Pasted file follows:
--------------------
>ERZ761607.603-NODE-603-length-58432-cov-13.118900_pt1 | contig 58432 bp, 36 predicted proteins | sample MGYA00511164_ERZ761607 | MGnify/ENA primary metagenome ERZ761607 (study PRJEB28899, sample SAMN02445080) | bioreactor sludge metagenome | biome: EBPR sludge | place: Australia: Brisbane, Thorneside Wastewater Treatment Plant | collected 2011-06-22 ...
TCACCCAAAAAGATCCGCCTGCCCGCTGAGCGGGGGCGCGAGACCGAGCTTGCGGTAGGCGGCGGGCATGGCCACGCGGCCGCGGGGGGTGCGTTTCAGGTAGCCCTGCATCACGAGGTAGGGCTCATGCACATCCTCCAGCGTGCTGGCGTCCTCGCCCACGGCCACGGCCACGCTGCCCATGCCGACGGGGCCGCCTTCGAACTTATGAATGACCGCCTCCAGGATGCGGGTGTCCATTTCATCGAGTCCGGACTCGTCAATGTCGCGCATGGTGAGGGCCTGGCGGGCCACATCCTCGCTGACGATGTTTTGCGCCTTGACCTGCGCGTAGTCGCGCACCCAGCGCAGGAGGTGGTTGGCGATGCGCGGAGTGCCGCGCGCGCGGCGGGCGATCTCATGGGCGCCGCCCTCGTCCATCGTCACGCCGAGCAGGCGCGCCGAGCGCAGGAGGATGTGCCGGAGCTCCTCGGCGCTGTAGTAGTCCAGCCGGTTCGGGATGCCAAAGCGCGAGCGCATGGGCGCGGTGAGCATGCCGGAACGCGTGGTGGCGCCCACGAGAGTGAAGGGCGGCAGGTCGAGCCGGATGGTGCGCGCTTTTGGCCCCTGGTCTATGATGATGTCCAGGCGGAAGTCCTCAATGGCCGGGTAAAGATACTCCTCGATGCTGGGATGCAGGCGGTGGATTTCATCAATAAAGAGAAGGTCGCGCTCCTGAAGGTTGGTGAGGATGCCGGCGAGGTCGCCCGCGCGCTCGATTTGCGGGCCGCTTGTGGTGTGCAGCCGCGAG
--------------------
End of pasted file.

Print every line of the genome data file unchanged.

>ERZ761607.603-NODE-603-length-58432-cov-13.118900_pt1 | contig 58432 bp, 36 predicted proteins | sample MGYA00511164_ERZ761607 | MGnify/ENA primary metagenome ERZ761607 (study PRJEB28899, sample SAMN02445080) | bioreactor sludge metagenome | biome: EBPR sludge | place: Australia: Brisbane, Thorneside Wastewater Treatment Plant | collected 2011-06-22 ...
TCACCCAAAAAGATCCGCCTGCCCGCTGAGCGGGGGCGCGAGACCGAGCTTGCGGTAGGCGGCGGGCATGGCCACGCGGCCGCGGGGGGTGCGTTTCAGGTAGCCCTGCATCACGAGGTAGGGCTCATGCACATCCTCCAGCGTGCTGGCGTCCTCGCCCACGGCCACGGCCACGCTGCCCATGCCGACGGGGCCGCCTTCGAACTTATGAATGACCGCCTCCAGGATGCGGGTGTCCATTTCATCGAGTCCGGACTCGTCAATGTCGCGCATGGTGAGGGCCTGGCGGGCCACATCCTCGCTGACGATGTTTTGCGCCTTGACCTGCGCGTAGTCGCGCACCCAGCGCAGGAGGTGGTTGGCGATGCGCGGAGTGCCGCGCGCGCGGCGGGCGATCTCATGGGCGCCGCCCTCGTCCATCGTCACGCCGAGCAGGCGCGCCGAGCGCAGGAGGATGTGCCGGAGCTCCTCGGCGCTGTAGTAGTCCAGCCGGTTCGGGATGCCAAAGCGCGAGCGCATGGGCGCGGTGAGCATGCCGGAACGCGTGGTGGCGCCCACGAGAGTGAAGGGCGGCAGGTCGAGCCGGATGGTGCGCGCTTTTGGCCCCTGGTCTATGATGATGTCCAGGCGGAAGTCCTCAATGGCCGGGTAAAGATACTCCTCGATGCTGGGATGCAGGCGGTGGATTTCATCAATAAAGAGAAGGTCGCGCTCCTGAAGGTTGGTGAGGATGCCGGCGAGGTCGCCCGCGCGCTCGATTTGCGGGCCGCTTGTGGTGTGCAGCCGCGAG